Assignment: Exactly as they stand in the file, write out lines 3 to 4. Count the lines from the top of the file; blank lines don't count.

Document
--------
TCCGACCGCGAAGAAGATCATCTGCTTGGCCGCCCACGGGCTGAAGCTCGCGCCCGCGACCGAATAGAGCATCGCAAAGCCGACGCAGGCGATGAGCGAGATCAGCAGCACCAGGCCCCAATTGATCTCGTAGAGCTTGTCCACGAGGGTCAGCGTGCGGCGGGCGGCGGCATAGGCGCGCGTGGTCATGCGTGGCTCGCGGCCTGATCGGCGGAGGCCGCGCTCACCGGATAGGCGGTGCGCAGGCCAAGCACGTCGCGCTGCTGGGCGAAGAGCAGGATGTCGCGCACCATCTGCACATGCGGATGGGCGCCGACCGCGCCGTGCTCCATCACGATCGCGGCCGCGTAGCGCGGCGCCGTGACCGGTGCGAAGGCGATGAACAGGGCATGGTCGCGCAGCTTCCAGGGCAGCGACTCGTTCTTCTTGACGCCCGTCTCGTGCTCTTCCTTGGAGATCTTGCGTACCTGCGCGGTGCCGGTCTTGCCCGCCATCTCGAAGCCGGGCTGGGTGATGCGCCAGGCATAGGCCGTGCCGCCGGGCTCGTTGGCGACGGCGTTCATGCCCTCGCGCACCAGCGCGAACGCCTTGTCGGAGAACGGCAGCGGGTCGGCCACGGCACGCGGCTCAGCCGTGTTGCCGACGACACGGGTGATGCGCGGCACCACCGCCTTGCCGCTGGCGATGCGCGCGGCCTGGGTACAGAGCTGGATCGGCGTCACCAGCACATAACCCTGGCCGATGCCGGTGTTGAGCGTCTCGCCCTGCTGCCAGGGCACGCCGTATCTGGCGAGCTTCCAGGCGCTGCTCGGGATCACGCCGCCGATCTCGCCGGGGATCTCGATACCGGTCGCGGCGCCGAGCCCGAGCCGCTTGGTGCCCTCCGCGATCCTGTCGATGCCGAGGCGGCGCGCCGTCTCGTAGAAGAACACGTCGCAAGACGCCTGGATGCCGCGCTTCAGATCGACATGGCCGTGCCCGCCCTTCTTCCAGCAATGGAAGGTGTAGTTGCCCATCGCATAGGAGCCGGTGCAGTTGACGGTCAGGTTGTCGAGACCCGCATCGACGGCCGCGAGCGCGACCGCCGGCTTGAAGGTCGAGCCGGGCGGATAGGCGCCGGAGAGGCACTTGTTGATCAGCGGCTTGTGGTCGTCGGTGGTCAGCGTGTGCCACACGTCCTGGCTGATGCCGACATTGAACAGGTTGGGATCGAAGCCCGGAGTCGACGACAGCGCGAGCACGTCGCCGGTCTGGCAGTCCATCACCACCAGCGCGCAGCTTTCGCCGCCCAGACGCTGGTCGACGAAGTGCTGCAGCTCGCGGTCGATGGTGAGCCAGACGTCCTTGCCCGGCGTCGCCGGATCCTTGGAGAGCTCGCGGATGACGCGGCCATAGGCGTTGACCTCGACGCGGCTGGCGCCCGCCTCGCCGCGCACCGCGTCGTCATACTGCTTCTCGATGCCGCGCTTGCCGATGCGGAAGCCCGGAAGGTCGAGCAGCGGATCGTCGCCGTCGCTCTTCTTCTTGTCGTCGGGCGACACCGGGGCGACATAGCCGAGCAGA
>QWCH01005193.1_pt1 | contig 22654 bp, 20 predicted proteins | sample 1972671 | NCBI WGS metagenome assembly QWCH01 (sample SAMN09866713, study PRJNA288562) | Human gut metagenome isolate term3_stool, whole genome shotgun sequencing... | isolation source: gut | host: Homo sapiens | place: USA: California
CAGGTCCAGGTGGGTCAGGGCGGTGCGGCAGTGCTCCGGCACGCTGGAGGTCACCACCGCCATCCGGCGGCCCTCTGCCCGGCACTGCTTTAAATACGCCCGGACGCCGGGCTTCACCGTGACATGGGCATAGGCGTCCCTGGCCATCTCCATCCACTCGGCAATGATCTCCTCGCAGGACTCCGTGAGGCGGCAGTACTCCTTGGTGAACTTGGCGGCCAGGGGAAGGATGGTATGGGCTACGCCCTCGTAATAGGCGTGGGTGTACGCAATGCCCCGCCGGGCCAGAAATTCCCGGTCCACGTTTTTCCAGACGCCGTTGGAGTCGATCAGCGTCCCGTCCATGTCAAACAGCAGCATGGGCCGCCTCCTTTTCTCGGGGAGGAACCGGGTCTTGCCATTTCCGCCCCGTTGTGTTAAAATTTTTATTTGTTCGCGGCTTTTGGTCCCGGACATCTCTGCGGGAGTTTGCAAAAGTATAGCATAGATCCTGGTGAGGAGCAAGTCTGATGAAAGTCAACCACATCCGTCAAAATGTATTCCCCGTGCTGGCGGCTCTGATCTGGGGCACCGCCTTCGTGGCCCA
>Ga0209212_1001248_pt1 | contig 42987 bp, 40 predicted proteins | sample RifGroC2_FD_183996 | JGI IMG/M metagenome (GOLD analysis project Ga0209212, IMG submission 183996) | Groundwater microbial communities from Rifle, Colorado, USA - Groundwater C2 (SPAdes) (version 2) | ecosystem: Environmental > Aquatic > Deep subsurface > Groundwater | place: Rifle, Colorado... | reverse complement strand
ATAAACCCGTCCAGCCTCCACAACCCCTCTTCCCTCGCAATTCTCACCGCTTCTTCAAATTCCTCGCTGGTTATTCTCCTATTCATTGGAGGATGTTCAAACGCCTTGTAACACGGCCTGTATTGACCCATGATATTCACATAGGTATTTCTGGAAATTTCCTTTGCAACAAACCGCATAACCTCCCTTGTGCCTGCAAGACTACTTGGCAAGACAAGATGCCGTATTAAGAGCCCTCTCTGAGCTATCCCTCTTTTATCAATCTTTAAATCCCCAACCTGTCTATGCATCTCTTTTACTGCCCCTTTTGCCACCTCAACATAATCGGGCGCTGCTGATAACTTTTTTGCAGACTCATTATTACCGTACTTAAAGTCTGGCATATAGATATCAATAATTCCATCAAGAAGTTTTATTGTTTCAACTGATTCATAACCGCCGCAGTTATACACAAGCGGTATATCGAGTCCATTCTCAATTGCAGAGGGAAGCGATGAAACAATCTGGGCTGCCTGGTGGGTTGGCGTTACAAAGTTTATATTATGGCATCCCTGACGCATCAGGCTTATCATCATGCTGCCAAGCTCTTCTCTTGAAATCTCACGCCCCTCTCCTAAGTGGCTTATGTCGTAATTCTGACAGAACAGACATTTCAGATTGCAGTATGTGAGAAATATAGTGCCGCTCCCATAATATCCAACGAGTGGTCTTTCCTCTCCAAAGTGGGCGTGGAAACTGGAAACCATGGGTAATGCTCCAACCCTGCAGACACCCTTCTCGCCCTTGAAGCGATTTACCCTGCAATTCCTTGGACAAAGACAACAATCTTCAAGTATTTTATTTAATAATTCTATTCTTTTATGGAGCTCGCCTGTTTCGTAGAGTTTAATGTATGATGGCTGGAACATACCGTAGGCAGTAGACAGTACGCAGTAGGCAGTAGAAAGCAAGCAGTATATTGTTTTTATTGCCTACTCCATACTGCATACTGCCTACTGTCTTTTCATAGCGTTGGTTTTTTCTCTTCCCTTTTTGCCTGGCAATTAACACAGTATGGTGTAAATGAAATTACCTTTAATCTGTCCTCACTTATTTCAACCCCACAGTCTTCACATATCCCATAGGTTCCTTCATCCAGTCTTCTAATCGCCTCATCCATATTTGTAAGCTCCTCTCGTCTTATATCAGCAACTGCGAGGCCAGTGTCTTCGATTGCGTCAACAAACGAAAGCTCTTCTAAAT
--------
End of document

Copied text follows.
CAGGTCCAGGTGGGTCAGGGCGGTGCGGCAGTGCTCCGGCACGCTGGAGGTCACCACCGCCATCCGGCGGCCCTCTGCCCGGCACTGCTTTAAATACGCCCGGACGCCGGGCTTCACCGTGACATGGGCATAGGCGTCCCTGGCCATCTCCATCCACTCGGCAATGATCTCCTCGCAGGACTCCGTGAGGCGGCAGTACTCCTTGGTGAACTTGGCGGCCAGGGGAAGGATGGTATGGGCTACGCCCTCGTAATAGGCGTGGGTGTACGCAATGCCCCGCCGGGCCAGAAATTCCCGGTCCACGTTTTTCCAGACGCCGTTGGAGTCGATCAGCGTCCCGTCCATGTCAAACAGCAGCATGGGCCGCCTCCTTTTCTCGGGGAGGAACCGGGTCTTGCCATTTCCGCCCCGTTGTGTTAAAATTTTTATTTGTTCGCGGCTTTTGGTCCCGGACATCTCTGCGGGAGTTTGCAAAAGTATAGCATAGATCCTGGTGAGGAGCAAGTCTGATGAAAGTCAACCACATCCGTCAAAATGTATTCCCCGTGCTGGCGGCTCTGATCTGGGGCACCGCCTTCGTGGCCCA
>Ga0209212_1001248_pt1 | contig 42987 bp, 40 predicted proteins | sample RifGroC2_FD_183996 | JGI IMG/M metagenome (GOLD analysis project Ga0209212, IMG submission 183996) | Groundwater microbial communities from Rifle, Colorado, USA - Groundwater C2 (SPAdes) (version 2) | ecosystem: Environmental > Aquatic > Deep subsurface > Groundwater | place: Rifle, Colorado... | reverse complement strand